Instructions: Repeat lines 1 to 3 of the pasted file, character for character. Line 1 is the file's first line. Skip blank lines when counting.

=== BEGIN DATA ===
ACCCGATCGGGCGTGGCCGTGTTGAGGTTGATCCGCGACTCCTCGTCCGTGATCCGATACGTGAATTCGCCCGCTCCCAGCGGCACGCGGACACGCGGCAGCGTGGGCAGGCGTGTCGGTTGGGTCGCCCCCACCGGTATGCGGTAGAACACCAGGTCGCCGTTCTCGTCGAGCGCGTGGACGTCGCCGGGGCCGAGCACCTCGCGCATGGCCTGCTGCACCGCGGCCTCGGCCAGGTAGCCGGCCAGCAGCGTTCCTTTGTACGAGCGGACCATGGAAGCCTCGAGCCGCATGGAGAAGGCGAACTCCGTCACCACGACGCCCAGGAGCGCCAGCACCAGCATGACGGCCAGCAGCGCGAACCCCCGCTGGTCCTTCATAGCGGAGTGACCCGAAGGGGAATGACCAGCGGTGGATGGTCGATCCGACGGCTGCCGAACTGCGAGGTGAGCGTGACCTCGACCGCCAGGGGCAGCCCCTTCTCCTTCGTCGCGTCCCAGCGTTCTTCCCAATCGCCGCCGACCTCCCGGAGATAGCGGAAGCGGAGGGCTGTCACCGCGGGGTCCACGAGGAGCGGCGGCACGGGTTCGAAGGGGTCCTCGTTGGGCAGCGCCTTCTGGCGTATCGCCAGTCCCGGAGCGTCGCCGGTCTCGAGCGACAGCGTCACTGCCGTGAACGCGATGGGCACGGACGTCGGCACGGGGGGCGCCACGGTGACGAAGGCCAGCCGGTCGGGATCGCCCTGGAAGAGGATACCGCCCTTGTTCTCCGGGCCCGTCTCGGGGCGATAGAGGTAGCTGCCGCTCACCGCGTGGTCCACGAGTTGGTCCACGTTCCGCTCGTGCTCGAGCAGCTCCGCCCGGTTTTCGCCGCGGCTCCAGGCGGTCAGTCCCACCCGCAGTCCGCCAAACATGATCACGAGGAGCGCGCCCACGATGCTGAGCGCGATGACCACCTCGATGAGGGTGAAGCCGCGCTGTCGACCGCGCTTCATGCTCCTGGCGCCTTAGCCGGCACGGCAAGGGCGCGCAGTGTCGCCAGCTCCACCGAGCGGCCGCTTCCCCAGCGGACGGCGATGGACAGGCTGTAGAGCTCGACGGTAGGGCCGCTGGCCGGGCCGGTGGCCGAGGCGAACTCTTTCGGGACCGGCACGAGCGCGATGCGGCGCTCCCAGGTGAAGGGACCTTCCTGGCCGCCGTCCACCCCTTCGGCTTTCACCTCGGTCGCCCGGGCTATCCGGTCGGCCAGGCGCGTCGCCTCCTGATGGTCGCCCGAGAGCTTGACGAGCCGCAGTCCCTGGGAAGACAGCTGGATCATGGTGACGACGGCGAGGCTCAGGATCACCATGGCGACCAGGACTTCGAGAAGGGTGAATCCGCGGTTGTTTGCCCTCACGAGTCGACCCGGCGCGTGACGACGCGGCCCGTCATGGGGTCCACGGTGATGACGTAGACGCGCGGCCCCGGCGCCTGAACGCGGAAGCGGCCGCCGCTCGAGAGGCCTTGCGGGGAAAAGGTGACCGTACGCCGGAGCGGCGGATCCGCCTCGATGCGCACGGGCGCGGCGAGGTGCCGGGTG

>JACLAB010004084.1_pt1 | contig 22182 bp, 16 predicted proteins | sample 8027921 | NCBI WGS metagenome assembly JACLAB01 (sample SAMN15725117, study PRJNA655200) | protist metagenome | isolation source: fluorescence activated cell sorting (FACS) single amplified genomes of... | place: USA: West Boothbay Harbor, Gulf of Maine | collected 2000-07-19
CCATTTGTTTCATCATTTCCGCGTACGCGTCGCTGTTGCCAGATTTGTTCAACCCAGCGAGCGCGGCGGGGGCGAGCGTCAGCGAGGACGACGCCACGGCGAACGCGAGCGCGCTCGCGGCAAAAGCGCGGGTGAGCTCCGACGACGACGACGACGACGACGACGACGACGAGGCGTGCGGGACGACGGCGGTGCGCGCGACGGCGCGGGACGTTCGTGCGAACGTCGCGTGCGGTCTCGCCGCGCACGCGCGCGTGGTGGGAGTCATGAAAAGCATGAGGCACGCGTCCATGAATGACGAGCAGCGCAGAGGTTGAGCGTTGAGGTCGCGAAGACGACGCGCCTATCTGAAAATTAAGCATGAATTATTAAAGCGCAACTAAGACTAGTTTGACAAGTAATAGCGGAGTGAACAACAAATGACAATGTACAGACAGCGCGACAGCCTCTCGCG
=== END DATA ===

ACCCGATCGGGCGTGGCCGTGTTGAGGTTGATCCGCGACTCCTCGTCCGTGATCCGATACGTGAATTCGCCCGCTCCCAGCGGCACGCGGACACGCGGCAGCGTGGGCAGGCGTGTCGGTTGGGTCGCCCCCACCGGTATGCGGTAGAACACCAGGTCGCCGTTCTCGTCGAGCGCGTGGACGTCGCCGGGGCCGAGCACCTCGCGCATGGCCTGCTGCACCGCGGCCTCGGCCAGGTAGCCGGCCAGCAGCGTTCCTTTGTACGAGCGGACCATGGAAGCCTCGAGCCGCATGGAGAAGGCGAACTCCGTCACCACGACGCCCAGGAGCGCCAGCACCAGCATGACGGCCAGCAGCGCGAACCCCCGCTGGTCCTTCATAGCGGAGTGACCCGAAGGGGAATGACCAGCGGTGGATGGTCGATCCGACGGCTGCCGAACTGCGAGGTGAGCGTGACCTCGACCGCCAGGGGCAGCCCCTTCTCCTTCGTCGCGTCCCAGCGTTCTTCCCAATCGCCGCCGACCTCCCGGAGATAGCGGAAGCGGAGGGCTGTCACCGCGGGGTCCACGAGGAGCGGCGGCACGGGTTCGAAGGGGTCCTCGTTGGGCAGCGCCTTCTGGCGTATCGCCAGTCCCGGAGCGTCGCCGGTCTCGAGCGACAGCGTCACTGCCGTGAACGCGATGGGCACGGACGTCGGCACGGGGGGCGCCACGGTGACGAAGGCCAGCCGGTCGGGATCGCCCTGGAAGAGGATACCGCCCTTGTTCTCCGGGCCCGTCTCGGGGCGATAGAGGTAGCTGCCGCTCACCGCGTGGTCCACGAGTTGGTCCACGTTCCGCTCGTGCTCGAGCAGCTCCGCCCGGTTTTCGCCGCGGCTCCAGGCGGTCAGTCCCACCCGCAGTCCGCCAAACATGATCACGAGGAGCGCGCCCACGATGCTGAGCGCGATGACCACCTCGATGAGGGTGAAGCCGCGCTGTCGACCGCGCTTCATGCTCCTGGCGCCTTAGCCGGCACGGCAAGGGCGCGCAGTGTCGCCAGCTCCACCGAGCGGCCGCTTCCCCAGCGGACGGCGATGGACAGGCTGTAGAGCTCGACGGTAGGGCCGCTGGCCGGGCCGGTGGCCGAGGCGAACTCTTTCGGGACCGGCACGAGCGCGATGCGGCGCTCCCAGGTGAAGGGACCTTCCTGGCCGCCGTCCACCCCTTCGGCTTTCACCTCGGTCGCCCGGGCTATCCGGTCGGCCAGGCGCGTCGCCTCCTGATGGTCGCCCGAGAGCTTGACGAGCCGCAGTCCCTGGGAAGACAGCTGGATCATGGTGACGACGGCGAGGCTCAGGATCACCATGGCGACCAGGACTTCGAGAAGGGTGAATCCGCGGTTGTTTGCCCTCACGAGTCGACCCGGCGCGTGACGACGCGGCCCGTCATGGGGTCCACGGTGATGACGTAGACGCGCGGCCCCGGCGCCTGAACGCGGAAGCGGCCGCCGCTCGAGAGGCCTTGCGGGGAAAAGGTGACCGTACGCCGGAGCGGCGGATCCGCCTCGATGCGCACGGGCGCGGCGAGGTGCCGGGTG

>JACLAB010004084.1_pt1 | contig 22182 bp, 16 predicted proteins | sample 8027921 | NCBI WGS metagenome assembly JACLAB01 (sample SAMN15725117, study PRJNA655200) | protist metagenome | isolation source: fluorescence activated cell sorting (FACS) single amplified genomes of... | place: USA: West Boothbay Harbor, Gulf of Maine | collected 2000-07-19
CCATTTGTTTCATCATTTCCGCGTACGCGTCGCTGTTGCCAGATTTGTTCAACCCAGCGAGCGCGGCGGGGGCGAGCGTCAGCGAGGACGACGCCACGGCGAACGCGAGCGCGCTCGCGGCAAAAGCGCGGGTGAGCTCCGACGACGACGACGACGACGACGACGACGACGAGGCGTGCGGGACGACGGCGGTGCGCGCGACGGCGCGGGACGTTCGTGCGAACGTCGCGTGCGGTCTCGCCGCGCACGCGCGCGTGGTGGGAGTCATGAAAAGCATGAGGCACGCGTCCATGAATGACGAGCAGCGCAGAGGTTGAGCGTTGAGGTCGCGAAGACGACGCGCCTATCTGAAAATTAAGCATGAATTATTAAAGCGCAACTAAGACTAGTTTGACAAGTAATAGCGGAGTGAACAACAAATGACAATGTACAGACAGCGCGACAGCCTCTCGCG